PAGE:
Keith Wedderburn : Embracing 'unconventional methods of farming'
Third-place organic farmer in the recently concluded Denbigh Agricultural Show in Clarendon, Keith Wedderburn, said from as far back as he can remember, he has always had a feel for "something different".
It is not surprising that he was one of the top finishers in the Jamaica Diaspora Agriculture Task Force in their Champion Organic Farmer sponsored category.
Although he spent his formative years on his family's farm in Bluefields, Westmoreland, and had his interest piqued through his father and other relatives practising subsistence agriculture in the community for years, he said he never found the conventional ways appealing.
"I wanted to make a difference by being able to produce healthy food and at the same time being able to have others learning about it in a fun-filled way, in addition to sampling my produce, while compensating me for doing so," he told The Gleaner.
The St Elizabeth Technical High School past student said the catalyst for him in embracing organic farming came through being involved in community development and environmental preservation practices with the Bluefields People's Community Association for more than 25 years, and also a vegetarian for some 20 years.
"I consider myself a health/environmental-conscious person. It was, therefore, almost automatic switching to organic farming once I became aware of the advantages of this method, compared to the conventional method," he shared.
Unlike most farmers who ventured in organic farming and encountered challenges, Wedderburn said for him, it was a pleasure using what he's doing as a model to others in the industry, and also for food and economic benefits.
Comparing 'regular' farming to what he is engaged in now, Wedderburn said the biggest comparison is the effect it has on the land.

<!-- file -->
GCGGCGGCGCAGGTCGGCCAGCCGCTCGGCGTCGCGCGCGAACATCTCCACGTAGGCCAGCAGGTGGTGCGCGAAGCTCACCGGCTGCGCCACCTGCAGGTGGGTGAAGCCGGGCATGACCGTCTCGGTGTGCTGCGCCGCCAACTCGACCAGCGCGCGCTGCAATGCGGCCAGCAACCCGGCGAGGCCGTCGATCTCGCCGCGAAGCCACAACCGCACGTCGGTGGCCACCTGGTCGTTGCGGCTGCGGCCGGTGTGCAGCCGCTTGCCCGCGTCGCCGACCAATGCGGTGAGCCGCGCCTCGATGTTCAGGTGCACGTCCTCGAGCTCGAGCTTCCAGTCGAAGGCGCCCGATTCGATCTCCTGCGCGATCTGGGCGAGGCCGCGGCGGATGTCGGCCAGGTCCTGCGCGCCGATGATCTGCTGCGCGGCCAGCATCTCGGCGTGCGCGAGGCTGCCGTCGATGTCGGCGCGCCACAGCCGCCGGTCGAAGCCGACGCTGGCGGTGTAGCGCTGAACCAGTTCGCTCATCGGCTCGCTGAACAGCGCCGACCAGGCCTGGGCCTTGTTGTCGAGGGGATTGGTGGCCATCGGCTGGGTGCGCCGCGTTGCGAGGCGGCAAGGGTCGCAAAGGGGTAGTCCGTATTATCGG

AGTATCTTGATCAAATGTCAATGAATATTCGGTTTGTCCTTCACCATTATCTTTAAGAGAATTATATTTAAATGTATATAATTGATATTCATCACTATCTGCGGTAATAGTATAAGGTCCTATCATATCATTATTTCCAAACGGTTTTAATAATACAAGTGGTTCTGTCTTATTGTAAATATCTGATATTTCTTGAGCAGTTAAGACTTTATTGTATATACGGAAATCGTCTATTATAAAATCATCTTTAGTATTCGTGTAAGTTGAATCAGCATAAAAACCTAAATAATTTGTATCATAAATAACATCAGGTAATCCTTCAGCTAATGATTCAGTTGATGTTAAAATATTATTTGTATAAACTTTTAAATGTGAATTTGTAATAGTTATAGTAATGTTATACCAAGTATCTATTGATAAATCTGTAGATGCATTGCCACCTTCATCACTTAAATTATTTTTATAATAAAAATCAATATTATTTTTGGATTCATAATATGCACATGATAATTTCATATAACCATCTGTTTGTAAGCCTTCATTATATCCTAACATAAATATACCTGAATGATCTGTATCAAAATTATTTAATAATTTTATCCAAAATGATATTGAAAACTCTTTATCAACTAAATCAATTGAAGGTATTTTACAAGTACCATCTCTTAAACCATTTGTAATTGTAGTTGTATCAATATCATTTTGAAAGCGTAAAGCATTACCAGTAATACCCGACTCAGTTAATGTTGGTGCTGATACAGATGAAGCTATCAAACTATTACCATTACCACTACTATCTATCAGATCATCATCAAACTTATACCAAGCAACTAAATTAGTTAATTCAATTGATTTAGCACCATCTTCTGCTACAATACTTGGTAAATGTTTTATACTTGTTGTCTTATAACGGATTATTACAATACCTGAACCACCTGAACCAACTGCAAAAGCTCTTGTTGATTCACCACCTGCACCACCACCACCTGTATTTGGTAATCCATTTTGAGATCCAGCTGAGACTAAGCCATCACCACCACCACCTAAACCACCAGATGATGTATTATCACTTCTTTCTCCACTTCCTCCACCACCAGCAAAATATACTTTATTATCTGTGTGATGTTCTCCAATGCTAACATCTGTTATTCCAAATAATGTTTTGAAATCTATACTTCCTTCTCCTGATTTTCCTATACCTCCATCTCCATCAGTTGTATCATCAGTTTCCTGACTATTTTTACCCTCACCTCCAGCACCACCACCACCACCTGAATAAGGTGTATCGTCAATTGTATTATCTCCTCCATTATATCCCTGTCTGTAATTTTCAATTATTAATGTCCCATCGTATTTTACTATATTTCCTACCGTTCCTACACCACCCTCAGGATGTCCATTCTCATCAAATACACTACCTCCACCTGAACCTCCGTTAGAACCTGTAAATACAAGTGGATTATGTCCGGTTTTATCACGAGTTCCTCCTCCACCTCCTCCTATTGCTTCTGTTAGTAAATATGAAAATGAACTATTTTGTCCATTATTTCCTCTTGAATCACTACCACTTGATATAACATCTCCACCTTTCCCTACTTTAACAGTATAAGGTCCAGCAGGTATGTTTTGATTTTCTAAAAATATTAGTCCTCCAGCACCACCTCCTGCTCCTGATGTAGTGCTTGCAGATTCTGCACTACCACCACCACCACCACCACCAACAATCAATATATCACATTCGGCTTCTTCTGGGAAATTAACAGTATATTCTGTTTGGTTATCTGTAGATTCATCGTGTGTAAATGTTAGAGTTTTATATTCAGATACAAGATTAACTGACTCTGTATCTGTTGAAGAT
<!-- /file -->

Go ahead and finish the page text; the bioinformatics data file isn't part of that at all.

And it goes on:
"Organic farming works to increase sustainability, biodiversity, and to encourage good soil and air quality. This is maintained by the use of natural growing practices, the avoidance of harmful chemicals, and the continued practice of crop rotation and other natural farming methods," he explained, even as he used the opportunity to encourage other farmers to make the switch.
"Agriculture has a direct effect on our environment, so understanding what goes into our agriculture is important. The more farmers that embrace this practice, the lesser the challenge of contamination from conventional agriculture," were his sage words.
Looking ahead, Wedderburn said his greatest hope for the industry is that greater awareness will be created on the overall benefits to be derived from organic farming.
Cognisant of the expenses associated with switching, he is making a plea for incentives to be provided for farmers wanting to convert from conventional agriculture, especially in light of the fact that farmers may be losing valuable earning/income during the conversion process.
Wedderburn also stressed the need for the Government to address the issue of land tenure for farmers using government-owned lands.
"This is so because while funding may be available for those small farmers, land tenure would certainly be a deterrent. Securing guaranteed markets, and making grants or loans at single digits available to these farmers would also be an asset."